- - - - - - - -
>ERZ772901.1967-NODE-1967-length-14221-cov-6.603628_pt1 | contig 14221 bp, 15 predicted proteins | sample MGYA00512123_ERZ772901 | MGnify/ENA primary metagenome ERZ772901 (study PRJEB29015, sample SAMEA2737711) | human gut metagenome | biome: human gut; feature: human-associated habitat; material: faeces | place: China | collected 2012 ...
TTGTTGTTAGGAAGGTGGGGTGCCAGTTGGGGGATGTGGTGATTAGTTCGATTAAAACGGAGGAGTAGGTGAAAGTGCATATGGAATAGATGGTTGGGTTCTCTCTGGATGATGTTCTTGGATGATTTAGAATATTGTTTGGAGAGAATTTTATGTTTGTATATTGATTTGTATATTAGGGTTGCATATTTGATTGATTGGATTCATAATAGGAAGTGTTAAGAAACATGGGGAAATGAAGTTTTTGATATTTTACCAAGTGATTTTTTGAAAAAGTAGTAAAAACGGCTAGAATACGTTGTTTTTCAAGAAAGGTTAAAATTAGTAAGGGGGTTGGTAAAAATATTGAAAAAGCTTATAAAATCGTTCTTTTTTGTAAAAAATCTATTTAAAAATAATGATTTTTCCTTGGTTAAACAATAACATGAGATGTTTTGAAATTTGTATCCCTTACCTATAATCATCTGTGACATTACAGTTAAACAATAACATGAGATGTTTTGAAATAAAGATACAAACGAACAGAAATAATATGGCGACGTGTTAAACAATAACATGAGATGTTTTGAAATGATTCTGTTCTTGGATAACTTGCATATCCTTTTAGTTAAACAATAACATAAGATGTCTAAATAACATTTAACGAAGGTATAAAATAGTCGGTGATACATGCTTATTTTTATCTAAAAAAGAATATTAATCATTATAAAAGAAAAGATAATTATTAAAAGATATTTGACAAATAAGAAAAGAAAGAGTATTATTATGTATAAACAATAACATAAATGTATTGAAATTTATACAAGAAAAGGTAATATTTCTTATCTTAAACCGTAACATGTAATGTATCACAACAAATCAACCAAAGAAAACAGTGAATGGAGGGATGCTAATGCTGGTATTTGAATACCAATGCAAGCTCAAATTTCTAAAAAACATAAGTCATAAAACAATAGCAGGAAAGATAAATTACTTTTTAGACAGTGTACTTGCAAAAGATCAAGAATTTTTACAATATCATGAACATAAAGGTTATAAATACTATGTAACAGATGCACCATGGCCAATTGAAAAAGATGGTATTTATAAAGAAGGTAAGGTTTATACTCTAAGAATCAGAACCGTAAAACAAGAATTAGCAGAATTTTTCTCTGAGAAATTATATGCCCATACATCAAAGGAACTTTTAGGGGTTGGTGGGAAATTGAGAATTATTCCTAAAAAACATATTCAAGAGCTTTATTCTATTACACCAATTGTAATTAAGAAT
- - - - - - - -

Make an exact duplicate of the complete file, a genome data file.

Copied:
>ERZ772901.1967-NODE-1967-length-14221-cov-6.603628_pt1 | contig 14221 bp, 15 predicted proteins | sample MGYA00512123_ERZ772901 | MGnify/ENA primary metagenome ERZ772901 (study PRJEB29015, sample SAMEA2737711) | human gut metagenome | biome: human gut; feature: human-associated habitat; material: faeces | place: China | collected 2012 ...
TTGTTGTTAGGAAGGTGGGGTGCCAGTTGGGGGATGTGGTGATTAGTTCGATTAAAACGGAGGAGTAGGTGAAAGTGCATATGGAATAGATGGTTGGGTTCTCTCTGGATGATGTTCTTGGATGATTTAGAATATTGTTTGGAGAGAATTTTATGTTTGTATATTGATTTGTATATTAGGGTTGCATATTTGATTGATTGGATTCATAATAGGAAGTGTTAAGAAACATGGGGAAATGAAGTTTTTGATATTTTACCAAGTGATTTTTTGAAAAAGTAGTAAAAACGGCTAGAATACGTTGTTTTTCAAGAAAGGTTAAAATTAGTAAGGGGGTTGGTAAAAATATTGAAAAAGCTTATAAAATCGTTCTTTTTTGTAAAAAATCTATTTAAAAATAATGATTTTTCCTTGGTTAAACAATAACATGAGATGTTTTGAAATTTGTATCCCTTACCTATAATCATCTGTGACATTACAGTTAAACAATAACATGAGATGTTTTGAAATAAAGATACAAACGAACAGAAATAATATGGCGACGTGTTAAACAATAACATGAGATGTTTTGAAATGATTCTGTTCTTGGATAACTTGCATATCCTTTTAGTTAAACAATAACATAAGATGTCTAAATAACATTTAACGAAGGTATAAAATAGTCGGTGATACATGCTTATTTTTATCTAAAAAAGAATATTAATCATTATAAAAGAAAAGATAATTATTAAAAGATATTTGACAAATAAGAAAAGAAAGAGTATTATTATGTATAAACAATAACATAAATGTATTGAAATTTATACAAGAAAAGGTAATATTTCTTATCTTAAACCGTAACATGTAATGTATCACAACAAATCAACCAAAGAAAACAGTGAATGGAGGGATGCTAATGCTGGTATTTGAATACCAATGCAAGCTCAAATTTCTAAAAAACATAAGTCATAAAACAATAGCAGGAAAGATAAATTACTTTTTAGACAGTGTACTTGCAAAAGATCAAGAATTTTTACAATATCATGAACATAAAGGTTATAAATACTATGTAACAGATGCACCATGGCCAATTGAAAAAGATGGTATTTATAAAGAAGGTAAGGTTTATACTCTAAGAATCAGAACCGTAAAACAAGAATTAGCAGAATTTTTCTCTGAGAAATTATATGCCCATACATCAAAGGAACTTTTAGGGGTTGGTGGGAAATTGAGAATTATTCCTAAAAAACATATTCAAGAGCTTTATTCTATTACACCAATTGTAATTAAGAAT